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Commissioner Contemplates Investigation over Missing Half Million

MARGATE - Was it legal for Margate to loan more than a half million dollars in city funds to a non-profit organization without the knowledge of elected officials or the public?

Margate resident, Anthony Caggiano, doesn’t think so. “It stinks. This stinks of criminality at the worst and incompetence at the very best. And we the residents are getting the shaft,” he told elected officials at a May city meeting. Caggiano referred to the more than $500,000 the City of Margate lent the Family Alzheimer’s Center in 2007-2014 for operating expenses. A $75,000 cap agreed upon in 2007 was overlooked and taxpayers are out the balance unless the city can recoup it from the Center. To boot, nearly $900,000 of taxpayer funds was lent the center in years 2000-2007 without the consent of elected officials. (For background read:Margate Loses Half Million Cash. Commingles Funds) It was the second time Caggiano asked for answers. The first was a meeting two weeks prior when Caggiano said he didn’t want to see the half-million matter swept under the carpet. “This silence is deafening. This is my money, this is our money and it’s gone and we want answers,” he insisted. Vice Mayor, Tommy Ruzzano, said he too wants to know how the oversight happened. “Who is the one that wrote the checks to them [the Center] and okay’d it? Ruzzano asked. “Their spending limit went from $75K to $500K. That’s the person that needs to be accountable for this,” he said. Despite the highly suspicious nature of unpaid balances by the Center ranging from a low of $47,137.92 in 2007 to a high of $389,211.17 in 2014, Ruzzano received little support from fellow commissioners or city staff in learning the origin of the mistake. Subsequently, he said he would consider calling for an investigation.

“It’s not about who’s wrong and who’s right here. The problem is $500,000 is missing and nobody wants to be accountable for it,” he told fellow commissioners. Commissioner, Lesa Peerman, said the money isn’t missing, but is rather owed.

“It’s not lost, it’s not wandering around...they [the Center] owe it to us,” she said.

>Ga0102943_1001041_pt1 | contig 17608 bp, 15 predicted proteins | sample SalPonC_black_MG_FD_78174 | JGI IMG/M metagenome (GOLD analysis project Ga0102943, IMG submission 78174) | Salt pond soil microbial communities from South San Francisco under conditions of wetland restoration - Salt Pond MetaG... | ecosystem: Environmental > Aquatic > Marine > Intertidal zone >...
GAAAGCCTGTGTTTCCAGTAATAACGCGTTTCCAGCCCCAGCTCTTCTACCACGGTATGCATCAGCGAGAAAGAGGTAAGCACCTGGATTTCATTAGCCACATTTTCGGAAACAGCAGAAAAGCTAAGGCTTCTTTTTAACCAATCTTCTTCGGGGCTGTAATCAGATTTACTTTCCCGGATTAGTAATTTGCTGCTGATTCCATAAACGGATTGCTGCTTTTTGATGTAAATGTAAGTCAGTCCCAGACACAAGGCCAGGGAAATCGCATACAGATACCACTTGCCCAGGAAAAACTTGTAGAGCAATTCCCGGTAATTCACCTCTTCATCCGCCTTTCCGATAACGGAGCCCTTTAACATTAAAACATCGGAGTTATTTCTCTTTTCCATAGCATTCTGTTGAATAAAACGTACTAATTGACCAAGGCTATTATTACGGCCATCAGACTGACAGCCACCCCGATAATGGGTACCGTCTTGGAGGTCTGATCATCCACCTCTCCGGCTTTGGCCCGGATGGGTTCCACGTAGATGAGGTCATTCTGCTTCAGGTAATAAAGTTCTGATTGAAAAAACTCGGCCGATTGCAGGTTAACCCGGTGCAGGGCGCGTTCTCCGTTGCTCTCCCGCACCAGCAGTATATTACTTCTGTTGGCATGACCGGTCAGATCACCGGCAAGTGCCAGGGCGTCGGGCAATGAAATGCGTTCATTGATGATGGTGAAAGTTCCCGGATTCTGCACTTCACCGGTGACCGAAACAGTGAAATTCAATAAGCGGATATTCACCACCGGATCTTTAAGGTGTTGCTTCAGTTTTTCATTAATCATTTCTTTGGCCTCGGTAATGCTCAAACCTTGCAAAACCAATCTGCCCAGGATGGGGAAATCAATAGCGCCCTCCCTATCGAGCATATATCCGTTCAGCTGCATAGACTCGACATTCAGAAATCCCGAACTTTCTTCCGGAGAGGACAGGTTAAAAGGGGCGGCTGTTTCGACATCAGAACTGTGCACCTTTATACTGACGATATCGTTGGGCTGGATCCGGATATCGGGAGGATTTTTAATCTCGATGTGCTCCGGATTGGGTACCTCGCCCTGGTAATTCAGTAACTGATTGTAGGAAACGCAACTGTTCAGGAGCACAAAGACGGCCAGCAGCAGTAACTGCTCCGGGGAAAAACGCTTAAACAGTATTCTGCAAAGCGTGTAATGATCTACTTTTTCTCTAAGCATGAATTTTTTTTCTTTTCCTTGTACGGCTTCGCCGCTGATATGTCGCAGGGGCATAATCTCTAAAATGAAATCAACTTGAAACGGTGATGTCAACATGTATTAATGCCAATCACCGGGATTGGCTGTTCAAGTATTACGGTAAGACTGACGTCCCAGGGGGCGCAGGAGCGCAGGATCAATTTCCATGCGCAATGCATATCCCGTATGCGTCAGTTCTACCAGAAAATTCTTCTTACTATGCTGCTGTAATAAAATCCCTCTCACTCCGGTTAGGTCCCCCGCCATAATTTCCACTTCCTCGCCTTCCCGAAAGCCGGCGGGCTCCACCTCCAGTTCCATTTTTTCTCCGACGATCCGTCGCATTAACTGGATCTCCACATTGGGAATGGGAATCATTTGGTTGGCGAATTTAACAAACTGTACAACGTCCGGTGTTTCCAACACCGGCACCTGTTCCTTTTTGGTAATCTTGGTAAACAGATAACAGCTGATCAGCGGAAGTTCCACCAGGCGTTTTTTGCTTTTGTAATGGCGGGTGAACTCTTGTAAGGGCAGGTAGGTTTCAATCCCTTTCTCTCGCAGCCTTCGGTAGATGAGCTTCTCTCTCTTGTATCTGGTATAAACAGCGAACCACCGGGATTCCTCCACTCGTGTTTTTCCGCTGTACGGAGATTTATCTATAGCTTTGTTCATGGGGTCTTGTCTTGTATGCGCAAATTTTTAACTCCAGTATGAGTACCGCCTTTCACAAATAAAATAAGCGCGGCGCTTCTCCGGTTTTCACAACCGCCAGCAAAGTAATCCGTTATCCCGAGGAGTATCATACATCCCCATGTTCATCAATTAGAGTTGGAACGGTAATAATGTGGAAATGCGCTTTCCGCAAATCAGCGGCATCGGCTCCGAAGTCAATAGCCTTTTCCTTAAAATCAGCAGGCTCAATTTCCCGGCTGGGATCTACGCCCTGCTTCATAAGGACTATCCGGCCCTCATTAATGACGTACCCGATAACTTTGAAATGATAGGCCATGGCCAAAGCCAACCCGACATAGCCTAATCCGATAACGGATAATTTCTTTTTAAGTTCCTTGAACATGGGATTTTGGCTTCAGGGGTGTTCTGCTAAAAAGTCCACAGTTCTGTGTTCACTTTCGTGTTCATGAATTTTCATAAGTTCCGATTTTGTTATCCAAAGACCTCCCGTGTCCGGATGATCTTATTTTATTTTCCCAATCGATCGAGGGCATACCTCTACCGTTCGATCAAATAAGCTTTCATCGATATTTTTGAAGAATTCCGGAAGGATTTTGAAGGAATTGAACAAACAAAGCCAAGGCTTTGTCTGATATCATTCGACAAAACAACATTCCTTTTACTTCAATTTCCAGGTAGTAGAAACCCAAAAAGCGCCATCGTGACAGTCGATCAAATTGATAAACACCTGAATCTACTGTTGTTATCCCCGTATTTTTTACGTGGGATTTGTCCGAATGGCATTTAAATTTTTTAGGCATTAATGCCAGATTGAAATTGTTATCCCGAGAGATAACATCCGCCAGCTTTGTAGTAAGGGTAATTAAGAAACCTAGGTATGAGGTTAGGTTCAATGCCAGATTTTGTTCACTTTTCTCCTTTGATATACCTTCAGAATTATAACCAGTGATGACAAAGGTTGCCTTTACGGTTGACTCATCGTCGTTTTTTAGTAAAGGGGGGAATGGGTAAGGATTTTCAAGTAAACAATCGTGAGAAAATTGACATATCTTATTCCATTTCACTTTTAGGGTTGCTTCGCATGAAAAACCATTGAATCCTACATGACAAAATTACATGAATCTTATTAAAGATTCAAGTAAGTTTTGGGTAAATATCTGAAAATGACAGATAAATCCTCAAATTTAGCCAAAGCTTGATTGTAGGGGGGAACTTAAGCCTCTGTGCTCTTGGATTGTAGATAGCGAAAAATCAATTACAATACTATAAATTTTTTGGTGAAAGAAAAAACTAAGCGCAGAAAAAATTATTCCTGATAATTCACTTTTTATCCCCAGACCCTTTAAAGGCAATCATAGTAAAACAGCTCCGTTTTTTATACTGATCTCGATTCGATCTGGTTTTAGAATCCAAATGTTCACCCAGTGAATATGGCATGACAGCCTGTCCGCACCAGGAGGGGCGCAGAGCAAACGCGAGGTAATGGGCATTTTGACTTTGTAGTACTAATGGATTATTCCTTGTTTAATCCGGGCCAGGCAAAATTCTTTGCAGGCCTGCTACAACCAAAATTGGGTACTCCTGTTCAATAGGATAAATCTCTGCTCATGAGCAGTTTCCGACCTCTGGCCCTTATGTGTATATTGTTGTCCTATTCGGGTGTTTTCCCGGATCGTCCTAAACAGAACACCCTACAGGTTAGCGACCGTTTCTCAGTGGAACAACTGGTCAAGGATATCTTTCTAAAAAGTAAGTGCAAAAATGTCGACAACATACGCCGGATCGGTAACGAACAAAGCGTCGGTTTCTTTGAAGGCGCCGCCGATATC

Peerman implicated former City Manager, Frank Porcella, along with the late City/Alzheimer’s Center Lobbyist, Jack Tobin, and suspended Margate Commissioner, David McLean, for crafting the 2007 agreement in question. She said they did it to protect the city after learning the city had lent the Center money for seven years without a contract. “Did it protect the city?” Caggiano asked, noting that the city manager knew about a $300,000 unpaid balance two years after Tobin died. Peerman responded. “I believe that it did protect the city up until the point of Jack Tobin’s death,” she said. “The bills were paid on time properly up until the point of his death.” Peerman referred to Tobin as a master fundraiser who could “pick up the phone and make four phone calls and have a hundred thousand dollars in the city’s hands like that." “Once Jack Tobin died, then you start looking at what happened to the Alzheimer’s Place,” she said. In contrast, records obtained by show balances above and beyond $75,000 in eight of the eleven years Tobin was a go between for the Center and prior to his death in 2011. In fact, combined overages amount to nearly $360,000 in unpaid balances. Peerman suggested that commissioners at the time knew about the debts, but were afraid to address them for political reasons. Tobin was a force in raising money for city commission campaigns. “Because the Alzheimer’s Center does a lot for Margate residents it would have been a political nightmare. And there were some city managers who wouldn’t do that,” she told Ruzzano. Turns out only about 5% of Alzheimer expenditures went to service Margate residents. Peerman criticized Caggiano for asking city commissioners about the missing money and suggested he call the city manager or finance director to learn instead. “I would think that asking my elected officials whose job it is to supervise these people should be enough of a person to speak to,” Caggiano replied. Commissioner Frank Talerico - who along with City Attorney Eugene Steinfeld was on the dais in 2007 when the agreement was signed - asked Stienfeld whether the financial misstep amounted to a criminal act. “From everything I know there’s no criminality involved,” Steinfeld said, adding that while the City is in negotiations with the Center it wouldn’t wait much longer to file suit. Ruzzano said in the coming week he would be discussing with City Manager, Doug Smith, the pros and cons of filing an investigation into the missing funds. Though he said it isn’t his intent to pin the mistake on any one person, he believes taxpayers deserve to know how and why the error occurred and what controls are in place to stop it from happening again. As far as whether the half million is missing or owed... “It’s gone,” Ruzzano said.

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